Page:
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Burning Shadows Set Review: As an Investor (Part 2 of 3)

Modern sets are difficult to approach as an investor because we do not know the degree to which the market is saturated for any given set until a few years after it is released. That said, we can follow a few different scents and potentially find some winners in the lot. Lets dig into sealed product first. I want you to repeat after me:

Burning Shadows is not FlashFire.

Burning Shadows is not FlashFire.

Burning Shadows is not FlashFire.

One of the first cards we totally coincidentally (and not at all because Pokemon was intentionally advertising through social media by means of “leaks”) heard about was the Rainbow Rare Charizard. While I will reserve my comments on the potential the card itself holds, the rumors that started of the “next FlashFire” are 100% bunk. Buying a box of this set is incredibly unlikely to net you a 250% return in two years like FlashFire managed to do. Burning Shadows isn’t even Charizard-based. It just has a Charizard in it. Sprinkle in expected higher print numbers, the set’s position after the Roaring Skies reprint debacle, and the absence of notable comparison to draw between the two sets and you’ve got yourself a safe bet that the comparison is nonsense.

But what of the set’s own merits? To be frank, as a sealed product to hold onto, this set has none. Modern sealed boxes are more dangerous, less reliable, and less promising than vintage sets. If you’re insistent on collecting sealed product, Burning Shadows and every other modern set is not the place to be looking for a steal.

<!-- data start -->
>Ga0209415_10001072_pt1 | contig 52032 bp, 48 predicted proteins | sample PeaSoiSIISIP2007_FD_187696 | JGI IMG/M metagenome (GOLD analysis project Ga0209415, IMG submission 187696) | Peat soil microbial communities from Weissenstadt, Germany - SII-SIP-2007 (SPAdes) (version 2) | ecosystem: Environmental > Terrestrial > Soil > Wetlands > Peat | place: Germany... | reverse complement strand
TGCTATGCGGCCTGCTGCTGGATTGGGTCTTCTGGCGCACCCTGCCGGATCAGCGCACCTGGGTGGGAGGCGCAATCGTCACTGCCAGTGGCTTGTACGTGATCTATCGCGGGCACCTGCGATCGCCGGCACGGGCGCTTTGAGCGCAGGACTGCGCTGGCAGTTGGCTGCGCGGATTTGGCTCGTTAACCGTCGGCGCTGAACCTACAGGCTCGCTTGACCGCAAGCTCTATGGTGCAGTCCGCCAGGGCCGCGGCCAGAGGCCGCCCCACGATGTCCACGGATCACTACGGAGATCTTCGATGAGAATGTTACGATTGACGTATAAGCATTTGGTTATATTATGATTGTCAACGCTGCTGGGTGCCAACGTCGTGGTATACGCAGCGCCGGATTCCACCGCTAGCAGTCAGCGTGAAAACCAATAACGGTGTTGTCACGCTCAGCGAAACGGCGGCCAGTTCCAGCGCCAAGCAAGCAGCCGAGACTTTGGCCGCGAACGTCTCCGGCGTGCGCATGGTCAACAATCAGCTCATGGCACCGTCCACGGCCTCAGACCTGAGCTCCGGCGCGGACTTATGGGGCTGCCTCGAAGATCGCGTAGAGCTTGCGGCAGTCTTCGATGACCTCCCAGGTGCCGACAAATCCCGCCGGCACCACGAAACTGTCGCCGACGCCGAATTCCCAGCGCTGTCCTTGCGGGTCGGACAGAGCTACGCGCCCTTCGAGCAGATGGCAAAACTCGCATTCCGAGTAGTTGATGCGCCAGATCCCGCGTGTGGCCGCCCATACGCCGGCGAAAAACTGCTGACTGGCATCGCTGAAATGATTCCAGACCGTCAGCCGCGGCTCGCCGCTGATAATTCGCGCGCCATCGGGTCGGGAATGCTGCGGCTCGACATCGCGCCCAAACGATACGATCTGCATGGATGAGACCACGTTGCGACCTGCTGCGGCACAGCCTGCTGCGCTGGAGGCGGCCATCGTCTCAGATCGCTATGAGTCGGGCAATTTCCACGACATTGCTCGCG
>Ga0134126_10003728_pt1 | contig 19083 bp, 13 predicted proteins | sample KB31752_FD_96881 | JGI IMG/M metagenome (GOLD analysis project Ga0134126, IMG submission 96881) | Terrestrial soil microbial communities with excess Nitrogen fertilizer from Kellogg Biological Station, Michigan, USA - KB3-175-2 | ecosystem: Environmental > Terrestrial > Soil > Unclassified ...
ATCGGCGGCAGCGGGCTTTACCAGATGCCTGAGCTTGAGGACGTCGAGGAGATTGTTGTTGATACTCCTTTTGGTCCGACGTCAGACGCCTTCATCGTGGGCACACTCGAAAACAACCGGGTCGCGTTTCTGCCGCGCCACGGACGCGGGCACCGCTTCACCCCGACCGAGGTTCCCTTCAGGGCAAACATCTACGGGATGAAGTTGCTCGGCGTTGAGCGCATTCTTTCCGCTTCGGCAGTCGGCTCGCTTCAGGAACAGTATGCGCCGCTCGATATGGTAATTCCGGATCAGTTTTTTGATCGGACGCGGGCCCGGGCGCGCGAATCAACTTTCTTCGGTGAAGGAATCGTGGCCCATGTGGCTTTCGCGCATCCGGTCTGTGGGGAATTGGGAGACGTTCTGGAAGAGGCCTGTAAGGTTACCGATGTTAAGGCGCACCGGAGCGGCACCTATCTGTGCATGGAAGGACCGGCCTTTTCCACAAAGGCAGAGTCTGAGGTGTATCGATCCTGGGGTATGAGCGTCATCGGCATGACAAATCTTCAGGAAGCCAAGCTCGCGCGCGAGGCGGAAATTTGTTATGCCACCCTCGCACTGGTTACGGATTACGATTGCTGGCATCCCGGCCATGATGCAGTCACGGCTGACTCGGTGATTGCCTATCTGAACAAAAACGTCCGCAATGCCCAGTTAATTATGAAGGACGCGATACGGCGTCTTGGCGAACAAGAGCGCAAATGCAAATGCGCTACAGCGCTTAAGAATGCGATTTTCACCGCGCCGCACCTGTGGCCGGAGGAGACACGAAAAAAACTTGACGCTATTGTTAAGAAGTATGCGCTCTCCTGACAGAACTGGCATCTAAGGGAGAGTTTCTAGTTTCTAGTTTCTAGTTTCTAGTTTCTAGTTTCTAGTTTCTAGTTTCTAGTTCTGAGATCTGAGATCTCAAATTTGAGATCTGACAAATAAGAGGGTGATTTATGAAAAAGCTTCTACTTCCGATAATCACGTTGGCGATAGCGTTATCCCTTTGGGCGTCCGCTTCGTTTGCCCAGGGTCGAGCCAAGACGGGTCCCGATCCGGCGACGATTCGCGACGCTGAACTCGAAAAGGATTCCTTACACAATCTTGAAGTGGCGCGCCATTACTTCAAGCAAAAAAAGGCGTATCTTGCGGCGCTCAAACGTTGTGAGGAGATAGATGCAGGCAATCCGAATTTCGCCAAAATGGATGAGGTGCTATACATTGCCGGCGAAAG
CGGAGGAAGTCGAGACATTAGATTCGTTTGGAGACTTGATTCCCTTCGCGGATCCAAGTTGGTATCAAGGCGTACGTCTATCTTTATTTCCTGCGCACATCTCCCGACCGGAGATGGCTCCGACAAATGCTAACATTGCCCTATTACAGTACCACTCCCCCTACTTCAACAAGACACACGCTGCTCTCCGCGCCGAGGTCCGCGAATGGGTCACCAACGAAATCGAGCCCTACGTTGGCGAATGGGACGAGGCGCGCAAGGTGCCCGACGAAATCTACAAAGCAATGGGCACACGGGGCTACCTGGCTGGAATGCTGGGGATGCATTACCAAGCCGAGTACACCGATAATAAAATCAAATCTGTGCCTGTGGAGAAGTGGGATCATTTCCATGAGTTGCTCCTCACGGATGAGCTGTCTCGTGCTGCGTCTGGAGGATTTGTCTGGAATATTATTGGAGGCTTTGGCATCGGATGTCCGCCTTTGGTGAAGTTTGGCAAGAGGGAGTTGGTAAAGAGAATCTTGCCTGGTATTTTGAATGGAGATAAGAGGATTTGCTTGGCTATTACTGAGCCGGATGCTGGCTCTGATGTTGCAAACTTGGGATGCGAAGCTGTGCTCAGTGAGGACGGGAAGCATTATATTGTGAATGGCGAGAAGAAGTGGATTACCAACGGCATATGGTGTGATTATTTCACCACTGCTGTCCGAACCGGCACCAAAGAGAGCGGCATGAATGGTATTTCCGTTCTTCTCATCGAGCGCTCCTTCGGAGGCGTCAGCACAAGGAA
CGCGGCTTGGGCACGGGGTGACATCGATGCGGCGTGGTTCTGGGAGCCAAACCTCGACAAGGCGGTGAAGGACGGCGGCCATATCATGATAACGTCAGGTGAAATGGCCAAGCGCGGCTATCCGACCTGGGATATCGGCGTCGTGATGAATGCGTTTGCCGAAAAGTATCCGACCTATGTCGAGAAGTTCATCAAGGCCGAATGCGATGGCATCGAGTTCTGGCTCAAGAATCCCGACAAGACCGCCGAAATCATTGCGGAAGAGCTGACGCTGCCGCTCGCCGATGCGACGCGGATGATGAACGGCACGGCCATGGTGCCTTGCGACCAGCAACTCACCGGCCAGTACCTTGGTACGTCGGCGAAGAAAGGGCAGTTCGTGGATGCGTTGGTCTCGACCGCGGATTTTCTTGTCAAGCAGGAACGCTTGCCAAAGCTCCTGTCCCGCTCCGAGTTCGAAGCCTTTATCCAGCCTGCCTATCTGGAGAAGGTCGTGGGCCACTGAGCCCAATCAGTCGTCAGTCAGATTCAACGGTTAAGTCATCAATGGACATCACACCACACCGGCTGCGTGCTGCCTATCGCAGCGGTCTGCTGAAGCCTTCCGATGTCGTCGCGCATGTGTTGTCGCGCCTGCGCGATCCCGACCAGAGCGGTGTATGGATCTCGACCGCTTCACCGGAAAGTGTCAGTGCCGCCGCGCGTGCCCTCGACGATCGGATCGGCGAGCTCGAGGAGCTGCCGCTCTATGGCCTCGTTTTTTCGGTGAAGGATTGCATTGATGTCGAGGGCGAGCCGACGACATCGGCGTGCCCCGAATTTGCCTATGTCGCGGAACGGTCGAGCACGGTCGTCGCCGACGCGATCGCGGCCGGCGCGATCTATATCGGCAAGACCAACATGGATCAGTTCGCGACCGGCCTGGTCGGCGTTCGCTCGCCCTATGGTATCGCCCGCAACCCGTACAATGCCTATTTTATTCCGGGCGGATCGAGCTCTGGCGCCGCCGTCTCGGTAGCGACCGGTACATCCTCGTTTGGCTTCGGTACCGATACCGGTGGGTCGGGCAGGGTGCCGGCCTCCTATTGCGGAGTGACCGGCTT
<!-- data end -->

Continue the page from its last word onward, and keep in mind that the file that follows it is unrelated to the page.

Singles have a promising spread of possibilities.

I’ll make this section simple and let you know what cards I’m buying, what I’m watching, and what I’m avoiding that might seem like a good idea at first glance. As a general note, I’m not buying anything until three to six months after release. Prices start to deflate around the three-month mark and continue through the six-month mark. The best time to buy singles from a set you’re interested in investing in is during the release of a newer set. People are ditching the extra stuff they picked up last release and are generally more desperate for money so they can buy new cards. This is also a great time to be looking on auction websites like eBay for steals as people are letting the new sets monopolize their excess income. Card values almost always dip slightly during these times.

Cards I’m buying:

Fairy Energy - I’ve mentioned this in the Collector’s Perspective of my set review and in the fourth episode of the Ludkins Collectables Podcast but it bears repeating. Fairy energy is a great pickup. Fairy Energy is very strong in competitive play, has been for a while, and will continue to be so. Players love to bling their decks but are lazy buyers. If you, as an investor, can wait until the market dries up a little on Fairy Energies and come into the market with complete playsets of approximately 10 energies you can clean up players’ wallets. This is a mid-range flip that I’m looking to buy earlier than most cards off of discouraged or disinterested players and turn over before fairy energy loses its dominance in the meta. Fairy Energy is also a fair long-term investment as it will be the first true bling Fairy Energy, lacking the earlier bling prints other types have due to its relatively recent introduction to the game. This said, I suspect that the long-term sell won’t have the same potency as a medium-term sell will. There is an invisible, hard to identify cap on what players are willing to pay for a bling card so growth staggers over time even if it continues to go up. This makes holding cards like this difficult to work with because your money is tied up and keeping you from doing other moves while factors like inflation start to eat away at your profit margin. Ultimately, I will be buying in that sub-1 year range and looking to flip in multiples (yay saved shipping costs) 6-9 months afterward.